TJ: It's done and will be out March 14th in stores right by your house.
4.5) "One time when we were playing a show in... " (finish the tale)
TJ: One time when we were playing a show in Maryland (with no electronics because our van was broken into and our computer stolen earlier that day), a guy gave us 900 dollars in an envelope after we mentioned onstage about our current loss...it was definitely inspiring to see that there are still good people hanging around in the world.
My sincere gratitude to TJ Penzone for his time. For more information and audio, visit the band's official website and myspace. Please support them by saving up your pennies to purchase the new album come March 14th and/or to catch Men Women and Children on tour this spring.
"I was looking for a different genre and a different feel and something just original for me," Oakenfold says.
In 2004, Oakenfold had completed the instrumental part of "A Lively Mind," but was lacking the vocal talent he covets on his albums. Therefore, he has spent the last two years scouting out singers. His search yielded such big names as Pharrell Williams (the Neptunes), Grandmaster Flash, and singer/actress Brittany Murphy!?!?!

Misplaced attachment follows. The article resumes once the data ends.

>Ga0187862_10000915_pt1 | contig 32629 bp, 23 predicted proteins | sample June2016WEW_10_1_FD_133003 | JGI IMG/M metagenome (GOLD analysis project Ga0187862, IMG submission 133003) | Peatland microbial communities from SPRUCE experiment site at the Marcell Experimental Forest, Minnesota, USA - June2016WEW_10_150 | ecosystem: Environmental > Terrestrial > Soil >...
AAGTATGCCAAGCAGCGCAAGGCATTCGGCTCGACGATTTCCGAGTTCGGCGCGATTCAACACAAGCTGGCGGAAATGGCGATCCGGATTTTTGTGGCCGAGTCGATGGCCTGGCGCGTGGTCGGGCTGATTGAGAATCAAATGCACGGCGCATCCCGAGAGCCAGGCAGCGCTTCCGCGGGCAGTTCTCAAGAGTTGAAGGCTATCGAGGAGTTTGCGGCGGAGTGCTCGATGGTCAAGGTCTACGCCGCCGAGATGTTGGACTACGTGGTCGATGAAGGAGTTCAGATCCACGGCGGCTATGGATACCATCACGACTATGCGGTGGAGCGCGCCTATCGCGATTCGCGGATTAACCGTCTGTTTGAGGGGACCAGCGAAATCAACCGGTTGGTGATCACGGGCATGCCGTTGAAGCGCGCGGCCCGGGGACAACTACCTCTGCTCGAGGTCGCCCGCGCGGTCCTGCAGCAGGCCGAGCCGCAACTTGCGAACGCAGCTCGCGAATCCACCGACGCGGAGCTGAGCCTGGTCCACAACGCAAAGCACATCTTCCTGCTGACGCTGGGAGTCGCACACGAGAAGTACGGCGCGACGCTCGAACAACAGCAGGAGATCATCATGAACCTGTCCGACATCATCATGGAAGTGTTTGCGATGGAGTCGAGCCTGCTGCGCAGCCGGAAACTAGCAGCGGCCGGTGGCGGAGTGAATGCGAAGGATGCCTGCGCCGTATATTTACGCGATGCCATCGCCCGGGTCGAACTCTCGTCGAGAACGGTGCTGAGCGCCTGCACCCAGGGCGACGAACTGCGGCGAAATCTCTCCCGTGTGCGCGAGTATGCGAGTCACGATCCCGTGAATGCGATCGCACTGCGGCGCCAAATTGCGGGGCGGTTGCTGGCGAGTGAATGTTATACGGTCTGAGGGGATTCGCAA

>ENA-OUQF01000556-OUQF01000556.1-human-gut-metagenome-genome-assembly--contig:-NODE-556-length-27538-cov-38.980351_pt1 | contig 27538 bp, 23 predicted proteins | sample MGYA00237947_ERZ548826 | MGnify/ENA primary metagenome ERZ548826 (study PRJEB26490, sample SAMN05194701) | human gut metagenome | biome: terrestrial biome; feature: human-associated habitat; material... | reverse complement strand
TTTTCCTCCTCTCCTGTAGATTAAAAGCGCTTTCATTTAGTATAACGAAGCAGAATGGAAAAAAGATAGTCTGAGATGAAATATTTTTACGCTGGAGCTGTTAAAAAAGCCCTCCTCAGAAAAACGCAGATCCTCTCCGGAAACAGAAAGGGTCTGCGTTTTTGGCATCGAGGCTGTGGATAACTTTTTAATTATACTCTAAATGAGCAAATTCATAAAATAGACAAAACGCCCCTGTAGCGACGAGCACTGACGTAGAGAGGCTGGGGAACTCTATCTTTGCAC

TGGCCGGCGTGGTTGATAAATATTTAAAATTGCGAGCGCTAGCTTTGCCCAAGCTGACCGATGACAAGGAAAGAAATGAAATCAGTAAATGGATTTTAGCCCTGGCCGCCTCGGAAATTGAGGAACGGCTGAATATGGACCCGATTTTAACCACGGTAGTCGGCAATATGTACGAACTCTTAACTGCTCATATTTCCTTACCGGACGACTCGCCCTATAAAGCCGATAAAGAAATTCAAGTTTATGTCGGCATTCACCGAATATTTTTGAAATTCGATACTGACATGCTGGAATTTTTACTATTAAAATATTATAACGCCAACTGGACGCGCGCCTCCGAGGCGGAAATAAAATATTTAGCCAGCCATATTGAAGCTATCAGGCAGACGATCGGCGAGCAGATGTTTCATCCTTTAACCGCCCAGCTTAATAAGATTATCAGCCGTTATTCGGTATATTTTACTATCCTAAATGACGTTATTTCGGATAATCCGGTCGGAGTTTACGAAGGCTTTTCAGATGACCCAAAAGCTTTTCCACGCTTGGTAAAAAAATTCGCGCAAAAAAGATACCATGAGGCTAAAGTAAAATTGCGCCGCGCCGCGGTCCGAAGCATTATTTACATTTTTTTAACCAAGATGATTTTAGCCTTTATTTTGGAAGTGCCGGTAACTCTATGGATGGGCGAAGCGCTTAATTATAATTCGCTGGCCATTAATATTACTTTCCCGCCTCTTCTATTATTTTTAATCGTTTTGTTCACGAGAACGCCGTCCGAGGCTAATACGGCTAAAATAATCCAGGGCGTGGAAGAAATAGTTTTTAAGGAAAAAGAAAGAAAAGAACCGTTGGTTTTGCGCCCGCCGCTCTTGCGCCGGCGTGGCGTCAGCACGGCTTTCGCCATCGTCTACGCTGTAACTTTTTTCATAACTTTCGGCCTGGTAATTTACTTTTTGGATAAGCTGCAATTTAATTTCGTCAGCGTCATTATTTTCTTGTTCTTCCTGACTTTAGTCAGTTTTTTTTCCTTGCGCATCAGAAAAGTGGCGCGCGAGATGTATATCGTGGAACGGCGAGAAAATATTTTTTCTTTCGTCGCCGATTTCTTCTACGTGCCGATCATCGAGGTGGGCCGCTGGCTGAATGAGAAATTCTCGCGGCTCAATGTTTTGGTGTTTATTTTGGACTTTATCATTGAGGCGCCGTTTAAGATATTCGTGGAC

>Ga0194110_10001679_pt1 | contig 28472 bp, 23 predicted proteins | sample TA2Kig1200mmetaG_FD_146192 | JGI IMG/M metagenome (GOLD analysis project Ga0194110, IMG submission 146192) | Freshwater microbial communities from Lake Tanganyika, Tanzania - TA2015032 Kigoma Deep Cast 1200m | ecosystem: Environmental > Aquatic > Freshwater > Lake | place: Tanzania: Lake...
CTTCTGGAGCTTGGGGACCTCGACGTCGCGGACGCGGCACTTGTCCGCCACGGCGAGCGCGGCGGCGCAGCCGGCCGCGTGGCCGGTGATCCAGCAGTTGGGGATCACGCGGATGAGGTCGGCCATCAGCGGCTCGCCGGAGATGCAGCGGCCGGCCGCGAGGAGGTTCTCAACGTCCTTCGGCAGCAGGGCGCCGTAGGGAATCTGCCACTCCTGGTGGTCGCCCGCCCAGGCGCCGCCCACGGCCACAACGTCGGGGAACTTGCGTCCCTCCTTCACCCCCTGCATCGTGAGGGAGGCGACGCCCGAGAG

"I knew I wanted a girl vocalist but also someone who's not known as a singer. It had to be someone from a completely different world than mine. Brittany Murphy fit the bill," Oakenfold says.
The tenative track listing for "A Lively Mind":
"Faster Kill Pussycat"
"Sex 'n' Money"
"Set It Off"
"The Way I Feel"
"Praise the Lord"
"Save the Last Trance for Me"
"Feed Your Mind"
Friday, January 13, 2006
The Honeymoon Machine -
While the current trend in indie rock music has been the reintroduction of the synthpop sounds of the 1980's, The Honeymoon Machine, named after Steve Mcqueen's 1961 film, turn the other cheek and look further into the past. On their album Transistor Go Go, the U.K. band seems to pay homage to their biggest influences. The tracks 'Every Little Stone' and 'Who You Are" echo of Pink Floyd; whereas other numbers call to mind a range somewhere between Dylan and the Rolling Stones (is it by coincidence they have a Jagger-esque song titled 'Angie'?). Preferring slide guitar over the current keyboard craze, The Honeymoon Machine could settle nicely with fans of bands like The White Stripes, The Strokes, or Doves.
Other key tracks: 'I'll be Your Dog', 'Faith in People'